Words tell how people see the world. Not just by the things they’re used to say: words themselves, their history, the way they’re formed, the rules governing their use, speak volumes about the culture in which they originate.
That’s one of the things that makes Arok Wolvengrey’s Cree: Words so worthwhile. Its two volumes document the Cree language (primarily Plains Cree) as used by fluent speakers across Western Canada. Although its main function, as a bilingual dictionary, is to help speakers of English and Cree find the right word in each other’s language, it also provides a window into the strikingly different cultural assumptions that first met on this continent several hundred years ago.
The idea that the world is a web of relationships is embedded in every word a Cree speaker utters. To choose the right word you must think about whether your subject is animate (alive) or not. Some words, like those for family members, do not stand alone, but must be described in relation to someone else. You also have to consider whether the object of your action is animate or not. You don’t simply run around acting; you always have to specify context.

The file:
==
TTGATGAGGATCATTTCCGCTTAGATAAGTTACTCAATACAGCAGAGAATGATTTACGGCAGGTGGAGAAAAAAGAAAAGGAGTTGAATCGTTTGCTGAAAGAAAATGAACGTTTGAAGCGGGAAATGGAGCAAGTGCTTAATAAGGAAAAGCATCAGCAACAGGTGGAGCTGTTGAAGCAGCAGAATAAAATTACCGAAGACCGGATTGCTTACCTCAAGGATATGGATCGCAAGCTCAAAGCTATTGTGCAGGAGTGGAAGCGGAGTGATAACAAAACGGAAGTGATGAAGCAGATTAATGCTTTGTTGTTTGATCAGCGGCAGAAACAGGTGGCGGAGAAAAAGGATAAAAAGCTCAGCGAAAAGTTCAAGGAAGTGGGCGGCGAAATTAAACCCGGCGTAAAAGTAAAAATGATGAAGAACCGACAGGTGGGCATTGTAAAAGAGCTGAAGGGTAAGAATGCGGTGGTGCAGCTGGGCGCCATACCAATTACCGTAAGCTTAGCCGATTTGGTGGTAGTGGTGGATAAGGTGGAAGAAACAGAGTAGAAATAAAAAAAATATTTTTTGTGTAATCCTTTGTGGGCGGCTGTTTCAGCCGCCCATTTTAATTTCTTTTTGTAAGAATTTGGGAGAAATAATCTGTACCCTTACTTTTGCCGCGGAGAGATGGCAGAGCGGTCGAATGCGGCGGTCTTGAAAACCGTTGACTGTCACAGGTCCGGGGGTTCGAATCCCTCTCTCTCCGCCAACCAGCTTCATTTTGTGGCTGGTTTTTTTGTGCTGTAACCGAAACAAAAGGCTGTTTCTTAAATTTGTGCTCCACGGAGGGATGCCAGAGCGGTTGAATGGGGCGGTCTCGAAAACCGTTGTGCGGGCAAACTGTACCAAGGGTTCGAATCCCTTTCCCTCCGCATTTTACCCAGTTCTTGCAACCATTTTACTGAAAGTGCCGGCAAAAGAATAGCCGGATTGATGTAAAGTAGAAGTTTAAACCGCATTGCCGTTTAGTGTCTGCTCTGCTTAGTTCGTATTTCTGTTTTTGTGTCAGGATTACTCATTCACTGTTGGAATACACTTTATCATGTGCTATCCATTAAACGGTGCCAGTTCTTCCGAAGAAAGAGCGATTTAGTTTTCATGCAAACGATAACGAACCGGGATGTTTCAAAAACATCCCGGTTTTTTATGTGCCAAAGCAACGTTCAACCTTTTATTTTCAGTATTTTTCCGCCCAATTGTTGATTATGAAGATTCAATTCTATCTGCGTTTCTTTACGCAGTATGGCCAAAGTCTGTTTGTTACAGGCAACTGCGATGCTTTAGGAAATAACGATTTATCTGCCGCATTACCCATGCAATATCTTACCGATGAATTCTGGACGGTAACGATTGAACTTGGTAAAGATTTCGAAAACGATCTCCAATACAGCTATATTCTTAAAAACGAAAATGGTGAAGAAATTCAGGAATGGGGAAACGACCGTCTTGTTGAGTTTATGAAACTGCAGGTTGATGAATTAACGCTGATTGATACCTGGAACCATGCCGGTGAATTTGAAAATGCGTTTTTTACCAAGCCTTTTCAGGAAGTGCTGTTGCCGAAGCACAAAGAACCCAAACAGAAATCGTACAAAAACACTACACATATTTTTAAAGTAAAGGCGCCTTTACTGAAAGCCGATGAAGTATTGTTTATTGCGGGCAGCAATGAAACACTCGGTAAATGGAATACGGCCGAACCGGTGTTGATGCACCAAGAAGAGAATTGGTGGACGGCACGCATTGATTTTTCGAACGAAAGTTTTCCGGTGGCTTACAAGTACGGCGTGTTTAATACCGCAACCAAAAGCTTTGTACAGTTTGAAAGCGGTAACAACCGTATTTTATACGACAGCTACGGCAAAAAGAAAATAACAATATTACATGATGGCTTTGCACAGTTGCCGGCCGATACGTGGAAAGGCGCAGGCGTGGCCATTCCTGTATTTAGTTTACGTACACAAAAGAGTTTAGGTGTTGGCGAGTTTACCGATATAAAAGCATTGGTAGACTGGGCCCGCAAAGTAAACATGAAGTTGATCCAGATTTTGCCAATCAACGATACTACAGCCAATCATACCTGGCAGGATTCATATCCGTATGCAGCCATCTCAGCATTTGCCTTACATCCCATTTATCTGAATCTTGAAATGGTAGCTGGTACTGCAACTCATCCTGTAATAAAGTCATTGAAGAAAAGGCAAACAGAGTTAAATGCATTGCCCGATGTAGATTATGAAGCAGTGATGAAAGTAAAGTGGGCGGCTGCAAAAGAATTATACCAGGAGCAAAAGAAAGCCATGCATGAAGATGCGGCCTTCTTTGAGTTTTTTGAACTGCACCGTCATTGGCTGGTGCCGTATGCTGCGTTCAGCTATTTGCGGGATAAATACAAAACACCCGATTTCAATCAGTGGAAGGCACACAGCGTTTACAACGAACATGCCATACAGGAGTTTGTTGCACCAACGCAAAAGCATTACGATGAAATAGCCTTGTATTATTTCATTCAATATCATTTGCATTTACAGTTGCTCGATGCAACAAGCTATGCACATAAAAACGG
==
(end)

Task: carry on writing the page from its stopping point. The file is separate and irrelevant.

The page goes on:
Over 15,000 entries in the Cree-English volume draw on a broad variety of oral and written sources. The dictionary also supplies information on the dialectical differences from the eastern shores of James Bay to northern Alberta. An extensive foreword sketches the pronunciation, spelling, and grammar issues needed to understand the entries.
In the English-Cree volume, entries (from Abandon to Zipper) are often long, showing the frequent impossibility of simple word-for-word translation. The volume also gives lots of space to items and concepts of First Nations cultural significance, further enriching the importance of this work.
Proceeds from Cree: Words go to the non-profit Saskatchewan Cree Language Retention Inc.
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